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Great Smoky Mountains National Park. Photo by Steve Harwood, CC BY-NC 2.0.

George Masa demonstrates the difference one person can make

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Greetings and welcome to the Southern Appalachian Creature Feature.

Having studied a little photojournalism in college, photography has become a resurgent interest of mine and I was caught by a recent cover of the Mountain Xpress, Asheville’s alternative weekly newspaper. It has a striking image of Great Smoky Mountains National Park, taken by George Masa.

Masa was a driving force behind the creation of the park, which celebrates its 75th anniversary this year. George, whose original name was Masahara Izuka, was a Japanese immigrant, coming to the U.S. in 1901, settling in Asheville in 1915. He took a job as a bellhop at the Grove Park Inn, where his interest in photography blossomed. Masa fell in love with the Smoky Mountains and they became a focus of his photographs, leading him to work closely with writer Horace Kephart as an advocate for the creation of Great Smoky Mountains National Park, which was established in 1934, a year after Masa’s death.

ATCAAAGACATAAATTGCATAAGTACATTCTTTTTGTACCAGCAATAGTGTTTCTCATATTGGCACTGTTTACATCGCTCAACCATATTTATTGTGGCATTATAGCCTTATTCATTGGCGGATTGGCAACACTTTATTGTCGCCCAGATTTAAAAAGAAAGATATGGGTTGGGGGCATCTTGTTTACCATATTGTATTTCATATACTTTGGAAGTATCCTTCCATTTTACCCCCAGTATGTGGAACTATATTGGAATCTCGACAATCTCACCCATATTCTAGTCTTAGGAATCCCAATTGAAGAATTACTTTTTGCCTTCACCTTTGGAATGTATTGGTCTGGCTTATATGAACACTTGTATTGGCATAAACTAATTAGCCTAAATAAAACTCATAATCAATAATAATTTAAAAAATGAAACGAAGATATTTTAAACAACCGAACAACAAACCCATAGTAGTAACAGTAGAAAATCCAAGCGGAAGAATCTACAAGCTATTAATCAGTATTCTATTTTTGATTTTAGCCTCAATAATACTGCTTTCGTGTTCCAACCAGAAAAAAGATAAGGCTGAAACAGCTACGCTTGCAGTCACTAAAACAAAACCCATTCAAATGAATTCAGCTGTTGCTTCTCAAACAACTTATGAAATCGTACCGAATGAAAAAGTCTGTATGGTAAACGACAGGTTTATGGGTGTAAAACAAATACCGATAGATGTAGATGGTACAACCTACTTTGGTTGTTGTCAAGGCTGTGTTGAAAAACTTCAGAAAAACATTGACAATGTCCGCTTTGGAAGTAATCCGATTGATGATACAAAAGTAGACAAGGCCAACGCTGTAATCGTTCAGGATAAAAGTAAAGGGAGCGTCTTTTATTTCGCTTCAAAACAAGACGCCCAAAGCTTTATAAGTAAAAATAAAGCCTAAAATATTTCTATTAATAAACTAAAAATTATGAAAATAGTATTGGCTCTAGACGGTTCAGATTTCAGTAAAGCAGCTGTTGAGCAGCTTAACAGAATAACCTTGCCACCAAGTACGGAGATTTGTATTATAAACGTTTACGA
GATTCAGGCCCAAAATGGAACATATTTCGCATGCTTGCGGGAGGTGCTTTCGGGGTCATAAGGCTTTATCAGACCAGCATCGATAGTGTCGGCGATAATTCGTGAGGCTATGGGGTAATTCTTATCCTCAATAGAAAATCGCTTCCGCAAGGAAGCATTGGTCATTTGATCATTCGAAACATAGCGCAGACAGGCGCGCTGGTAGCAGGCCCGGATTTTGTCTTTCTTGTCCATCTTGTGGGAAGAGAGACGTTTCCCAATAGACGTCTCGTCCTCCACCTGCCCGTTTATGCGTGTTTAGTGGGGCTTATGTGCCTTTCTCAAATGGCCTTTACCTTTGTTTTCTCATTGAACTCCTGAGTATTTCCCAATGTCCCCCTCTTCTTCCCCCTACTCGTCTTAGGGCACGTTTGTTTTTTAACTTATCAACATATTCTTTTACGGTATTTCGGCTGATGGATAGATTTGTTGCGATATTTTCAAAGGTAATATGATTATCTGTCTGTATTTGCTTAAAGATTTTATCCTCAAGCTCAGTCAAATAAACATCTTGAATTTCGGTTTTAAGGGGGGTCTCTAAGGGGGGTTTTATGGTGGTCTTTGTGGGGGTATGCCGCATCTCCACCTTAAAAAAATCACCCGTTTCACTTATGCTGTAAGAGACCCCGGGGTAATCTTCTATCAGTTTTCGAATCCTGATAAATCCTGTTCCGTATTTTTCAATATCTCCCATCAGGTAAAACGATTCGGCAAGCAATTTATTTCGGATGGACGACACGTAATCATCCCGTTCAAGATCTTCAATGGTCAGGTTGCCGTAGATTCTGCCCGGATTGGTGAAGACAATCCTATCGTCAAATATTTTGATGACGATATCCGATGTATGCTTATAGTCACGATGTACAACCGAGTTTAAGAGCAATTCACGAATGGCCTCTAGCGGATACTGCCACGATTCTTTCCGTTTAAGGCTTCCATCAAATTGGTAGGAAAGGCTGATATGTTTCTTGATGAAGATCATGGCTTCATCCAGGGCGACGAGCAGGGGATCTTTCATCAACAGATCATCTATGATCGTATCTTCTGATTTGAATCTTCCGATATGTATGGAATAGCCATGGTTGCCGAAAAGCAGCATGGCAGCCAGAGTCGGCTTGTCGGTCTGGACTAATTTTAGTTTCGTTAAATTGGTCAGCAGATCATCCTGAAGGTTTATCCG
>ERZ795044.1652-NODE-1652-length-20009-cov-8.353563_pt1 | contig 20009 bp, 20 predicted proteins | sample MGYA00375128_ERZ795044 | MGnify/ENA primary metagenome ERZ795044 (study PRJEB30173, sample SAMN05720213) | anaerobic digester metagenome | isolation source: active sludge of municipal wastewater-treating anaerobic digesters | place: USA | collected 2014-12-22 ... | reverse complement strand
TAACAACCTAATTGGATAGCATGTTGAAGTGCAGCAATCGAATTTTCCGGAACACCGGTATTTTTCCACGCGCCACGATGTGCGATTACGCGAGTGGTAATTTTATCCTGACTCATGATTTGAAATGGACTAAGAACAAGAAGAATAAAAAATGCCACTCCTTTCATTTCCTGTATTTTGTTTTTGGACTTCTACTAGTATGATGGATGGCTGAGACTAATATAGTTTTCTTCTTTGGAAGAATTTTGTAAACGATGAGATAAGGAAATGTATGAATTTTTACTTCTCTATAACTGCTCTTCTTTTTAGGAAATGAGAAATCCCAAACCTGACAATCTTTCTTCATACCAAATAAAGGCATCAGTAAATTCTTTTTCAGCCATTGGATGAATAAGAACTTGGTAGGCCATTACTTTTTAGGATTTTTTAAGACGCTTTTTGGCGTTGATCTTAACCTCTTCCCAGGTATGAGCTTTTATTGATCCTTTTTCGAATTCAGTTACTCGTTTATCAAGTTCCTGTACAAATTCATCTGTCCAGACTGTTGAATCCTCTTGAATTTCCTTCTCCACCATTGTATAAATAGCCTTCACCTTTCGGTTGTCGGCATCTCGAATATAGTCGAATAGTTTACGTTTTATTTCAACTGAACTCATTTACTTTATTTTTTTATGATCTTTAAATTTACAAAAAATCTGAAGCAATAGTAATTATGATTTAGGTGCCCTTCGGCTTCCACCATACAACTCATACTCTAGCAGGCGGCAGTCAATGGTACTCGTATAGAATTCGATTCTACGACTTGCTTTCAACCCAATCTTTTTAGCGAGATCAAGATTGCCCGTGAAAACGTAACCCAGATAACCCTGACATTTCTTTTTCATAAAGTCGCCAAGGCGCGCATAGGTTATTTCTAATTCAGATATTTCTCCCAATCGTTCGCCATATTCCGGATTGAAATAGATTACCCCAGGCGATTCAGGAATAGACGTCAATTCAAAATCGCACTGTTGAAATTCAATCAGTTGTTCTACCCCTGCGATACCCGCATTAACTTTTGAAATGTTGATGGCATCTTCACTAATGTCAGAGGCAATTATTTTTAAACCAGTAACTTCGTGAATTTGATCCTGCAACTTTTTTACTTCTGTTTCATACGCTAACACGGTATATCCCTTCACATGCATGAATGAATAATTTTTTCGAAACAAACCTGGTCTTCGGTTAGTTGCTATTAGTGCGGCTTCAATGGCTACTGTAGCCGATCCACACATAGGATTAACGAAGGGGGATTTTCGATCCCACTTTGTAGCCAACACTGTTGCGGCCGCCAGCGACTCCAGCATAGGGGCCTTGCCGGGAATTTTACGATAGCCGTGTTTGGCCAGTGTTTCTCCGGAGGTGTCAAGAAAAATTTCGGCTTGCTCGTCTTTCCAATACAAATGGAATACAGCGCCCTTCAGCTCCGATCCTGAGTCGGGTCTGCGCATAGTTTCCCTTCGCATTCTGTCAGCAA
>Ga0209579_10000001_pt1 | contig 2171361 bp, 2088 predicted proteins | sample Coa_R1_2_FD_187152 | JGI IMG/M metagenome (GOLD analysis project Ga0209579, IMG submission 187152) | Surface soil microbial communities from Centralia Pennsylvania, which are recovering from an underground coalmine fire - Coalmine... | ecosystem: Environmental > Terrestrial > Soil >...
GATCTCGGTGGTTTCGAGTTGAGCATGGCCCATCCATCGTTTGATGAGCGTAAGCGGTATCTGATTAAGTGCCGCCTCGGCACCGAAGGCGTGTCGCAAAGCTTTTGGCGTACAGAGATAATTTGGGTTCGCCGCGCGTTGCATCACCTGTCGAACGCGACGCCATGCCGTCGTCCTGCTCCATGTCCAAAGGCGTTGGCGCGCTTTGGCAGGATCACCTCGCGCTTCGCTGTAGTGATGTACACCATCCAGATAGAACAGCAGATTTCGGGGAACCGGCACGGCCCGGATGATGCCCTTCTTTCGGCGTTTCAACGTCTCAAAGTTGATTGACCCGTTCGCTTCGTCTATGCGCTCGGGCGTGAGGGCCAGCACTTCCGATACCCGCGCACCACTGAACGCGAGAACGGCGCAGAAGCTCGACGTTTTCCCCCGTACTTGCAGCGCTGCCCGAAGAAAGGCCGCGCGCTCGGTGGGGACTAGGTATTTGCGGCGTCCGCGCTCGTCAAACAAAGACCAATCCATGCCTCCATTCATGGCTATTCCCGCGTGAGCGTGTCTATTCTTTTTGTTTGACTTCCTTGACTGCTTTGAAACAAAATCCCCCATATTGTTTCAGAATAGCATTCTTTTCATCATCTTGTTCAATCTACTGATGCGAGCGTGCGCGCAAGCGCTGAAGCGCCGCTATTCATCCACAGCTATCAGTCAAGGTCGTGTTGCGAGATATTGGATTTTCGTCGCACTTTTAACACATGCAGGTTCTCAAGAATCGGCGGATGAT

It’s easy to get cynical about the notion that one person can make a difference. But then there’s George Masa. He was from Japan – an outsider’s outsider. He held no position of power or authority – he started out here as a hotel bellhop. But he had a passion for the Smokies. Today that passion is the most visited national park in the nation, a cornerstone of our region’s tourism industry, and a sanctuary for our region’s natural heritage.

For WNCW and the U.S. Fish and Wildlife Service, this is Gary Peeples.

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